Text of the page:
Loudoun’s Department of Planning and Zoning unveiled its ideas for what the future will look like around the Ashburn and Loudoun Gateway Metro station during a public meeting at Moorefield Station Elementary School last week.
Those ideas are ambitious. According to that vision, the Ashburn Station at the end of the Silver Line extension will eventually be surrounded by 10- to 15-story mixed-use condominiums, apartments and businesses for a quarter mile in every direction, characterized by multimodal transportation and pedestrian-friendly, urban spaces. Beyond that will be more multistory homes and businesses, single-family homes, and park land.
That walkable area means wider sidewalks, street furniture like benches and trashcans, greenery, lighting, and public spaces.
The Loudoun Gateway Station, being on Dulles Airport property and inside the county’s airport noise overlay, is surrounded by walkable commercial uses, possibly including sports stadiums, shopping malls, restaurants, and office buildings, as well as parks.
Those plans also more than triple the county’s forecasts for residential units in the area. Without the Silver Line comprehensive plan amendment, as it’s known, the county predicts 7,142 new residential units by 2040 under the county’s existing comprehensive plan. With the Silver Line plans, the county predicts 22,419. It also adds half again as many new jobs, from 18,760 to 28,272.
And people at the June 29 meeting had ideas about the future of the rail corridor.
“We can’t just passively assume that people are not going to use their cars,” said Mike Turner, who serves as the at-large appointee to the comprehensive plan stakeholder steering committee, which is working in parallel to the Silver Line amendments to update the county’s plan. “We’re tapping into a culture here that’s used to getting into a car. We don’t want to facilitate that—in fact, we want to aggressively not facilitate that.”
The new, urban environment and its thousands of new Loudouners will also require a new, urban kind of school.
“We need to discuss urban school designs,” said Senior Planner Richard Klusek at the meeting. “Just as the development is getting that more urban feel, so too would the schools.”
Other Loudouners gathered in groups with county staffers to give their reactions. Those reactions have now been compiled and will be presented to the Board of Supervisors Transportation and Land Use Committee.
Watch For Low Flying Aircraft
One area of concern: An area planned for four- to six-story apartment buildings in line with one of the airport’s runways. It’s right outside airport property, where jets taking off and landing are only a few hundred feet above the ground. Director of Planning and Zoning Ricky Barker said those apartments are outside the county’s 65-decibel LDN (loudness day/night) overlay, the loudest areas around the airport.
“From our perspective, the areas that are in the 60 LDN [loudness day/night level, a measure of possible air traffic noise in decibels] are acceptable for residential development.”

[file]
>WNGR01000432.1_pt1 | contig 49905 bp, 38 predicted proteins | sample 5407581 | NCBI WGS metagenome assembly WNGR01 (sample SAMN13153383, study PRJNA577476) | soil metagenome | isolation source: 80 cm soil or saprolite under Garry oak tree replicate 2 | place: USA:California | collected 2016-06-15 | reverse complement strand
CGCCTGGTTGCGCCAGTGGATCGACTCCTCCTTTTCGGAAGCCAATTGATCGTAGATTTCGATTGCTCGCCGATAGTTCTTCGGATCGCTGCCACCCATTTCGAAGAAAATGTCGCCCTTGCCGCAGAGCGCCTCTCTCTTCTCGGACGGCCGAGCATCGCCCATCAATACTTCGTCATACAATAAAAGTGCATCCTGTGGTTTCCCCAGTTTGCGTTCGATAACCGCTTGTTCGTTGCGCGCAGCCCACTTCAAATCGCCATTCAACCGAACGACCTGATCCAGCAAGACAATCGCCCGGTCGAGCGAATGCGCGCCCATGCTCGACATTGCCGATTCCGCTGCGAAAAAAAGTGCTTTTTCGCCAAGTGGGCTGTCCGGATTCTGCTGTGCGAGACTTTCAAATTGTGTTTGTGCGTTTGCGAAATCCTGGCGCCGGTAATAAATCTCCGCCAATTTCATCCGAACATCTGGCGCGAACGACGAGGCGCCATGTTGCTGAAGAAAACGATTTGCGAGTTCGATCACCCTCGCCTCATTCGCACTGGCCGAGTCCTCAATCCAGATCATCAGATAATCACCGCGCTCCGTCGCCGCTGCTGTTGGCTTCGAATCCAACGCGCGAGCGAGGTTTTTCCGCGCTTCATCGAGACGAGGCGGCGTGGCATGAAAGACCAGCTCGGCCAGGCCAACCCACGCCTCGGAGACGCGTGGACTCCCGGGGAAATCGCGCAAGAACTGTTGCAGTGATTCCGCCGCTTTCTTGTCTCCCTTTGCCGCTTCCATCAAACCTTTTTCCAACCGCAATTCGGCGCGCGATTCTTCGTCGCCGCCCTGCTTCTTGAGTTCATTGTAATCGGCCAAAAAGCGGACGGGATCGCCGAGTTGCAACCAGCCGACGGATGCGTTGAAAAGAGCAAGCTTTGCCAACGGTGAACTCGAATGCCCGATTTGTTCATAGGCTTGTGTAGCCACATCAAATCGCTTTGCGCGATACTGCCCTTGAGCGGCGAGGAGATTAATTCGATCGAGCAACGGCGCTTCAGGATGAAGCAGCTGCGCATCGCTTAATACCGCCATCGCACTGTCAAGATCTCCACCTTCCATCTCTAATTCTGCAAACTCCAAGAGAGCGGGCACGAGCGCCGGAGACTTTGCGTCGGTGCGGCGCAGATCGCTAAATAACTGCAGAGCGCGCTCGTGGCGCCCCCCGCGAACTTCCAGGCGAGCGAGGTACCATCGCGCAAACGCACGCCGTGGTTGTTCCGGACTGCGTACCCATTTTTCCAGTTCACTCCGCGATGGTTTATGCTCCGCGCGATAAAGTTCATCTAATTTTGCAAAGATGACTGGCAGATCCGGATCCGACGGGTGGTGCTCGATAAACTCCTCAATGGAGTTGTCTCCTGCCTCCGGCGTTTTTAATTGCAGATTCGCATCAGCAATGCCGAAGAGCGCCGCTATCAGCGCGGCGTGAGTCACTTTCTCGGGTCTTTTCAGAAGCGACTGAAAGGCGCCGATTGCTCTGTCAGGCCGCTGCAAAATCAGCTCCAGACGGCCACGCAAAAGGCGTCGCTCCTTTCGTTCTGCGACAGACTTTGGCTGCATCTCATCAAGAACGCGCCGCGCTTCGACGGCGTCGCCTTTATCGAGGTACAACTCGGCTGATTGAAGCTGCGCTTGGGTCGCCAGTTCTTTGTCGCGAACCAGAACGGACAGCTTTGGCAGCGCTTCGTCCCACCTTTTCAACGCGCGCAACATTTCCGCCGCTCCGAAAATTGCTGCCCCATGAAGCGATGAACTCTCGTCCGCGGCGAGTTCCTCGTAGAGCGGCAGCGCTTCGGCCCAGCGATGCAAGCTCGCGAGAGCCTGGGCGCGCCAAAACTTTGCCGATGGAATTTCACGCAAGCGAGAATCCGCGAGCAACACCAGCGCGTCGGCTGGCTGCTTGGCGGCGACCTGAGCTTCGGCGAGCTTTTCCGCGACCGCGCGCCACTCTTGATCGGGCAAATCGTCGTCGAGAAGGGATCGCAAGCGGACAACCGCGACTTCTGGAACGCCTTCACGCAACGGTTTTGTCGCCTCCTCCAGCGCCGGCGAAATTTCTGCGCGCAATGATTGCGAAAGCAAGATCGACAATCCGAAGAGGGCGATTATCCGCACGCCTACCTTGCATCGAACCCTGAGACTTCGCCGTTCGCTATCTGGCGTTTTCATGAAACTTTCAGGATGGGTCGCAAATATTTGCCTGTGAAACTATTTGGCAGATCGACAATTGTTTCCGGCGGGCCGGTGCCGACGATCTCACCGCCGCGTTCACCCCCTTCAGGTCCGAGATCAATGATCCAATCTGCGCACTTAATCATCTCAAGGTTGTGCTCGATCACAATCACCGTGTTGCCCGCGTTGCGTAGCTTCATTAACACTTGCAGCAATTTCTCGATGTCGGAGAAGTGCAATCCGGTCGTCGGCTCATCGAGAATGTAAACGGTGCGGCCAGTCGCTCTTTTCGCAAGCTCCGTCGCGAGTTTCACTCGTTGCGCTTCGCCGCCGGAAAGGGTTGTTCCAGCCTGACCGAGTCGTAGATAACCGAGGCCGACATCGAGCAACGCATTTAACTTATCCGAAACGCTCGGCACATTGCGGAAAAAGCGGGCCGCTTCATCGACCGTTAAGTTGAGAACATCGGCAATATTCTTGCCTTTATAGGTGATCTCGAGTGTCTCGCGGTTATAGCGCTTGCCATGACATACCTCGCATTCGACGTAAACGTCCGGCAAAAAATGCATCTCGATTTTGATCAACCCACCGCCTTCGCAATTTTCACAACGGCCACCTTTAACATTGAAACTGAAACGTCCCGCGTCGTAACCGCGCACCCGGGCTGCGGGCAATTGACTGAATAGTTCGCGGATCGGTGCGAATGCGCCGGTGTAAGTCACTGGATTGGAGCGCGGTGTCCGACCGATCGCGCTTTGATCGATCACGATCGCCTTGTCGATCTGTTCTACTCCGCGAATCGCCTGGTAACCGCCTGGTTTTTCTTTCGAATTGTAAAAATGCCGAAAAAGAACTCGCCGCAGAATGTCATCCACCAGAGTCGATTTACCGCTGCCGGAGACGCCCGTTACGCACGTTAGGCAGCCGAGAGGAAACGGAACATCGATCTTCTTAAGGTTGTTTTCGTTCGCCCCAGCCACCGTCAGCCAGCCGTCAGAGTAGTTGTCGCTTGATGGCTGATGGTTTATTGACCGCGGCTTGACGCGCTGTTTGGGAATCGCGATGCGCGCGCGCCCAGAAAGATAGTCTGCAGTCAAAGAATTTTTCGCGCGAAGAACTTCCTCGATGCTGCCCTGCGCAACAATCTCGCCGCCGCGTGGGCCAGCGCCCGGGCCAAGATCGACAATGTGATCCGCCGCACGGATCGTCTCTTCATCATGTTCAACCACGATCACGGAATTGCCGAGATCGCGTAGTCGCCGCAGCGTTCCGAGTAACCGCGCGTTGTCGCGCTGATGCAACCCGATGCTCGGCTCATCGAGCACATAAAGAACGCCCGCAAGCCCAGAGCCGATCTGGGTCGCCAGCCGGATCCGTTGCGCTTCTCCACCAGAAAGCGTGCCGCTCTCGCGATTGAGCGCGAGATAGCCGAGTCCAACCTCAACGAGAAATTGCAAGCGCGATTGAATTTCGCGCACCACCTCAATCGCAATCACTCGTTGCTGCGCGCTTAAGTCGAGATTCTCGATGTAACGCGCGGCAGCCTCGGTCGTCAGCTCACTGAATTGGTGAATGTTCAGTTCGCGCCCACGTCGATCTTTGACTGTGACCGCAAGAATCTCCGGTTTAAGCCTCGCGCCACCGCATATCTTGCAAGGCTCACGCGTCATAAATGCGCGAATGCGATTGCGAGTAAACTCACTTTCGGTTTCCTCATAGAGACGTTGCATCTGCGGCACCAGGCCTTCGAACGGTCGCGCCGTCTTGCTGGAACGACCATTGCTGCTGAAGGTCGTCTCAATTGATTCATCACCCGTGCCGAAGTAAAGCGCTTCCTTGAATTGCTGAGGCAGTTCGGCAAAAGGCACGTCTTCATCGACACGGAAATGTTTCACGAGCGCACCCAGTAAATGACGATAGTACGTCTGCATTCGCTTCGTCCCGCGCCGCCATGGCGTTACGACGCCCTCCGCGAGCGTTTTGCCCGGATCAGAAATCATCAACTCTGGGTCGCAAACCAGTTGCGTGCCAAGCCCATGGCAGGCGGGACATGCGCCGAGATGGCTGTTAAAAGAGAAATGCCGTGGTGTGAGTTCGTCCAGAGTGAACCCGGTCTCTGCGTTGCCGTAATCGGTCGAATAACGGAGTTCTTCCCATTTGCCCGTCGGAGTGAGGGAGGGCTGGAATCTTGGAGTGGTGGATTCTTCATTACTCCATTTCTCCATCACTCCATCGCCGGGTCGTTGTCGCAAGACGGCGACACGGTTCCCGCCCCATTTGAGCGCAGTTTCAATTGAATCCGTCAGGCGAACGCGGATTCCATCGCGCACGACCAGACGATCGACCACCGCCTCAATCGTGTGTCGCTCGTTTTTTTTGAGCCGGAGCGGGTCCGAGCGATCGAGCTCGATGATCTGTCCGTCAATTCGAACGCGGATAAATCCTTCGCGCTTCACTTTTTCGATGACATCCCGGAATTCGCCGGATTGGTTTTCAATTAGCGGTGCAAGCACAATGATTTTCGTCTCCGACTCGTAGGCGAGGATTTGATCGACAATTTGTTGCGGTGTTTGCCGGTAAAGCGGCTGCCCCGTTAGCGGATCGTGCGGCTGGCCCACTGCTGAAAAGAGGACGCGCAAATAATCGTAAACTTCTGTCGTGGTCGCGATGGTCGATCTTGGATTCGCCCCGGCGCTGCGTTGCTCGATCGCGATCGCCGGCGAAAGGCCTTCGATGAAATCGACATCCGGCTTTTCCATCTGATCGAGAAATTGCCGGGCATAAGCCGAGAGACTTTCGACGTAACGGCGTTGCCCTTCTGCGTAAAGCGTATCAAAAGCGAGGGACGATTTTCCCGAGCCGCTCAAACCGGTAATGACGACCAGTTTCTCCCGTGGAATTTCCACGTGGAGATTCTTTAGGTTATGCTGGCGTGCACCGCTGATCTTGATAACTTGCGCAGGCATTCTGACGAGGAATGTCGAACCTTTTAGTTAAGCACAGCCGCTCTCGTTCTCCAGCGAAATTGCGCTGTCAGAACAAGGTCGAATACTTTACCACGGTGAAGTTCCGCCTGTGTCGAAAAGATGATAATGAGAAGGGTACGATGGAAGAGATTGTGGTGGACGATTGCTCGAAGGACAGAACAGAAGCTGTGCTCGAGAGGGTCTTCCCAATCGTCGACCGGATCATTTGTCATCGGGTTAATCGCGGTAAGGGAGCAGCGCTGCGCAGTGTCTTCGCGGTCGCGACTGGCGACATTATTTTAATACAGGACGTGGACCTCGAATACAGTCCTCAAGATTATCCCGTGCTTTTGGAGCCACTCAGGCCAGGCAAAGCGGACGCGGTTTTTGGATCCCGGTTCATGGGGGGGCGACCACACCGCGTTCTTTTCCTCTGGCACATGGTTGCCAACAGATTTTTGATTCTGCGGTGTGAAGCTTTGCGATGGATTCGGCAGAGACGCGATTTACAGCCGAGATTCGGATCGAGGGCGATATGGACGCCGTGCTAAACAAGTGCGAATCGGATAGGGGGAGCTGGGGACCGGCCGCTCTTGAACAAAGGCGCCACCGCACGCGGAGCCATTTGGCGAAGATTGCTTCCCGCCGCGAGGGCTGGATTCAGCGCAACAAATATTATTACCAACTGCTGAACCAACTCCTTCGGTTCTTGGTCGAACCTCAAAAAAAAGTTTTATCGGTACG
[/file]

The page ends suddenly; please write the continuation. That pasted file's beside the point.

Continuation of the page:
The county’s zoning ordinance prohibits residential developments inside the 65 LDN overlay.
“We’re most definitely not proposing any within the 65 LDN, and that’s very important to maintain,” Barker said.
Christopher Paolino, a spokesman for the Metropolitan Washington Airports Authority, said MWAA is still reviewing the plans and is working closely with the county staff.
“The Airports Authority has long supported Loudoun County’s zoning policies prohibiting residential development of any kind in high noise areas along Dulles International Airport flight paths, due to the negative impact on residents and potential effect on future growth of the airport,” Paolino wrote in an emailed statement.
Dulles Airport has long pointed to the cautionary tale of Reagan National Airport, where complaints from residences crowded around the airport have resulted in restrictions on flight paths and air traffic.
Data Centers Next Door
Others were concerned about parts of the plan that would allow for data centers in the area, especially as the areas develop in the interim years between now and full build-out.
“The data center overlay recognizes areas where data centers are located, and provides policies to mitigate their impacts on the surrounding development,” Klusek said. “It also identifies areas where new data centers can be built, and again, provides policies to ensure they’re developed contextually and not be detrimental to that urban, mixed-use environment.”
Although county staff said those data centers will face more stringent new restrictions on noise and appearance, residents were skeptical.
“I object to your comment about them being visually appealing,” said one Loudouner at the meeting. “They’re right in the middle of Ashburn, and it looks like we’re basically in a city of data centers.”
“I think it’s correct to say that a lot of data centers in the county now are not visually appealing,” Klusek said. “And that’s why there need to be policies in place.”
In the latest draft of the plan, data centers will be allowed along the north side of the Dulles Greenway, including into some of the residential areas around Ashburn Station.
County planners will now present their plans and public feedback to the Transportation and Land Use Committee Friday, July 15.
“People have a vision for the property, and that’s part of our whole process,” Barker said. His staff will work the public’s feedback into the Silver Line plan.
“It was a substantive thing, and so what we’re going to do is take into account all that information and look and see, from our perspective, if any changes have to be made,” he said.
Currently, Barker said, staff plans to have another public workshop in August. The planning commission will then have a chance to provide feedback, and staff plans to come before the Board of Supervisors with final recommendations in December.